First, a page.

On March 14 2001, at the age of 27, Adrian was sentenced to 20 years in federal prison.

The first few years were extremely hard, county jail was extremely hard. As odd as it may sound to other people, I felt like I deserved it. I felt like I deserved worse. I had begun to live life totally contrary to the way that I was raised. And once I accepted that part of it, I knew within myself that I had to do everything about power to change my life because I wasn’t living a genuine life to myself. I just really focused on academics, whatever they had in prison. Whatever program they had in prison, I don’t care what it was, I took it, I took advantage of it. I was incarcerated in Maryland at the time, in Cumberland Maryland. I got into the GED class, I knocked it out in probably I’m going to say three or four months, got my Maryland high school diploma and also unbeknownst to me at the time became a valedictorian. But then I also felt a sense of shame, like why did it have to take me coming to prison to do this? Like for me it kind of like lit a spark in me that made me want to achieve more academically and do more for myself. And from there that’s just the path that I was on.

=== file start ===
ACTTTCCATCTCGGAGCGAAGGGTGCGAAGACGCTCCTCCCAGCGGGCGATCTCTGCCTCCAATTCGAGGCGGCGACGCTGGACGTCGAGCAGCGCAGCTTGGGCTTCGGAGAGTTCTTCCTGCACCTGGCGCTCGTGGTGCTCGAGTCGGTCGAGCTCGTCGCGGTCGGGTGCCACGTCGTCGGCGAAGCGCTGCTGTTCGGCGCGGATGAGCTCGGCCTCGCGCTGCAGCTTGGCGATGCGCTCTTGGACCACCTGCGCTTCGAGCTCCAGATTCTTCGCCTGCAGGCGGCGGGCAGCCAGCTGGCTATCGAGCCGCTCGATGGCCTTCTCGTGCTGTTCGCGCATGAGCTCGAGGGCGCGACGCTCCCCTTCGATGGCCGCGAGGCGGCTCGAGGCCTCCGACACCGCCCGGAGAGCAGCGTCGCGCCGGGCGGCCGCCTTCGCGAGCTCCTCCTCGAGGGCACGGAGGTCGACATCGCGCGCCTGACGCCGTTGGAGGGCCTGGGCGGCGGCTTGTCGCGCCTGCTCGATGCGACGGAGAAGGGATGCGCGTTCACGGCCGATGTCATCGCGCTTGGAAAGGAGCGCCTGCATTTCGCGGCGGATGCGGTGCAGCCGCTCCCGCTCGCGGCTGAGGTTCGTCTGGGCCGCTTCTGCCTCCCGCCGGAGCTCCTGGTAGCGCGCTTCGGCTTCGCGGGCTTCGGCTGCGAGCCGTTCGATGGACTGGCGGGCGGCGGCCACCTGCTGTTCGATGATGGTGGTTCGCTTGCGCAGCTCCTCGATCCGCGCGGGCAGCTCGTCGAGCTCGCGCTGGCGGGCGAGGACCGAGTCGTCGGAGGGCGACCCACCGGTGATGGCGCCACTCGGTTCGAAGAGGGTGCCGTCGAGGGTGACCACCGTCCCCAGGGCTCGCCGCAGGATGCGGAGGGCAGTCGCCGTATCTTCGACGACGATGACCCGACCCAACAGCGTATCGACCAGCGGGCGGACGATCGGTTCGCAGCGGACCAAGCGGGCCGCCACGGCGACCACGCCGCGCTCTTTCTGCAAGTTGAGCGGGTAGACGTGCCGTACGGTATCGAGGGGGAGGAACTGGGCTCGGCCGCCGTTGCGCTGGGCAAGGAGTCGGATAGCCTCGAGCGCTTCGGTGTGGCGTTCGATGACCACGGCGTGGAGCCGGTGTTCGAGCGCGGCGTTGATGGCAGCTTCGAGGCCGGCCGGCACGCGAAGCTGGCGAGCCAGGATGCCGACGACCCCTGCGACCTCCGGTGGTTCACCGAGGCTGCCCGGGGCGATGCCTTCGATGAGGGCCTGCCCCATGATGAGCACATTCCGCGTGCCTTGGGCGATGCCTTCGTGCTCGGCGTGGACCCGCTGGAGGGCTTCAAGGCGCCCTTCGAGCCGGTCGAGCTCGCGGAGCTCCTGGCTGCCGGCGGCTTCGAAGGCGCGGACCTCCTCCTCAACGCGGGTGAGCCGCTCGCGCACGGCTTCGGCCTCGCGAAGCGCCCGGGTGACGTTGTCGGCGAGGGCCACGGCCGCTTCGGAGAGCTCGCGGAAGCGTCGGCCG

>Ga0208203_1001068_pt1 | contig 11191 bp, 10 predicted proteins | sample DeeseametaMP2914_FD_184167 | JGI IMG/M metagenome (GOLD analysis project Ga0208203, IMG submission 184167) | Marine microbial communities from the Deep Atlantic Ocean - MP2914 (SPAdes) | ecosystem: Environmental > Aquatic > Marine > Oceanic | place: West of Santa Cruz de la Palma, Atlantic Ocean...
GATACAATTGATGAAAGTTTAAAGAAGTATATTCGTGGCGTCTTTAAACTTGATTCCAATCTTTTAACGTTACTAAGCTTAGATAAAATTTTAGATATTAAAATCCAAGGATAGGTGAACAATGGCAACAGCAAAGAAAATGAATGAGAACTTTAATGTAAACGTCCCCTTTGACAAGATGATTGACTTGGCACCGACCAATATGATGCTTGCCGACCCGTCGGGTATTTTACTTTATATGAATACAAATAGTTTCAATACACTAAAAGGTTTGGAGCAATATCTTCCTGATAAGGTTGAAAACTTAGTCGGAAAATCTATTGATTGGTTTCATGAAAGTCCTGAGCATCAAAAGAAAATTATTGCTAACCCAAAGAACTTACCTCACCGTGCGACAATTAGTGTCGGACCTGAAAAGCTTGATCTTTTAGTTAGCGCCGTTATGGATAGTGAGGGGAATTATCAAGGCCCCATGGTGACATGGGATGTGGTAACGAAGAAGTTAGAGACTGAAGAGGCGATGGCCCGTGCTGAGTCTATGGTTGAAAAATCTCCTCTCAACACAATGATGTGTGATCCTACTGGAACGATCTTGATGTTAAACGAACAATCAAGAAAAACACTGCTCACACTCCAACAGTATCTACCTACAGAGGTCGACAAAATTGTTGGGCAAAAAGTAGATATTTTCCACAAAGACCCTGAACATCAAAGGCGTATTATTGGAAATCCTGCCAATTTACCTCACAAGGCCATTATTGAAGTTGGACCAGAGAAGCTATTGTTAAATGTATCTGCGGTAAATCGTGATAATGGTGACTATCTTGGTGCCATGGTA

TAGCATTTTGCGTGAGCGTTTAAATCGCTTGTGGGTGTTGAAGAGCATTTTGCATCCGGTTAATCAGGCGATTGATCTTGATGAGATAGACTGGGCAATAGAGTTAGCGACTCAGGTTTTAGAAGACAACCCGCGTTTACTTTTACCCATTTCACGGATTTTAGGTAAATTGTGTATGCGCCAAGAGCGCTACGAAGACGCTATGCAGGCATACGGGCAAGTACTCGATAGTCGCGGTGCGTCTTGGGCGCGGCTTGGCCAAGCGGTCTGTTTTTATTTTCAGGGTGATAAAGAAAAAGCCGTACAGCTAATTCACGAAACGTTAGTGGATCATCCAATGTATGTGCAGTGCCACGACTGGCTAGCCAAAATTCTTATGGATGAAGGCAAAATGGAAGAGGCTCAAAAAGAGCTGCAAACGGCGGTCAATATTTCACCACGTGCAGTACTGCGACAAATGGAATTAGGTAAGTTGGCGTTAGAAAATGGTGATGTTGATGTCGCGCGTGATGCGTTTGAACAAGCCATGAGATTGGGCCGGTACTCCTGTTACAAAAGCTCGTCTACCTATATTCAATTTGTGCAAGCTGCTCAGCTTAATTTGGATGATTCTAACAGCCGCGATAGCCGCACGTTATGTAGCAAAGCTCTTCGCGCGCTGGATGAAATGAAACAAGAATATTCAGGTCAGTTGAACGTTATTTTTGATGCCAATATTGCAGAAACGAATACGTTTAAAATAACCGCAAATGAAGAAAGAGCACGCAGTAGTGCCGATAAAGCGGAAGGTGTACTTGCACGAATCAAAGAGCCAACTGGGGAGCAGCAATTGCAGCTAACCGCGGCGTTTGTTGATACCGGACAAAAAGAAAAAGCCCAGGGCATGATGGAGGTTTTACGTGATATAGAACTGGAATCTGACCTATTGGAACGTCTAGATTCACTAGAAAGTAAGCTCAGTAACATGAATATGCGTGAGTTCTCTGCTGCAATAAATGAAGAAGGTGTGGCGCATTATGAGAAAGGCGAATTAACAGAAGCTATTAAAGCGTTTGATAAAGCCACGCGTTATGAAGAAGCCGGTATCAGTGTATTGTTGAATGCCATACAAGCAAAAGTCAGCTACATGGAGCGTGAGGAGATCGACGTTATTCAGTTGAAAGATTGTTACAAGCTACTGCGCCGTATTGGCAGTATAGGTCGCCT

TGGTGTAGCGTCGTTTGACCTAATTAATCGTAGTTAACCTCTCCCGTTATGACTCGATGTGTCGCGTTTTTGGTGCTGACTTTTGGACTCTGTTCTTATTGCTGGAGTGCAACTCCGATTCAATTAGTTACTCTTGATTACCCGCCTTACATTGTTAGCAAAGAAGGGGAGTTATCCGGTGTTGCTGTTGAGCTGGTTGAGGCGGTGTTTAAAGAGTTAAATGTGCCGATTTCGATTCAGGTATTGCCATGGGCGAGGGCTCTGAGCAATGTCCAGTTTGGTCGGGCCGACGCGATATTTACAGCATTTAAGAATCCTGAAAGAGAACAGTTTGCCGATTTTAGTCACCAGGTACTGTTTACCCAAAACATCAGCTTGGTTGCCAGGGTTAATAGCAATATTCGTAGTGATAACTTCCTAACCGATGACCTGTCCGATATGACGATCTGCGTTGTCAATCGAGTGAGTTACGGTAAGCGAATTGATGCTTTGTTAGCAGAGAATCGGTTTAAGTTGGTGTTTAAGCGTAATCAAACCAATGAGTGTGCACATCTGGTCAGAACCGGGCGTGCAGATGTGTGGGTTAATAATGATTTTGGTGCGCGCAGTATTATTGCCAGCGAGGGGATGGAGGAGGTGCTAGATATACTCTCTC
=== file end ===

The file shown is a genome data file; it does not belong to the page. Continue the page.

Adrian eventually transferred to prison in Butner, NC. He took advantage of their college programs and received certifications as a biomedical equipment technician, HVAC mechanic, and as a fitness trainer.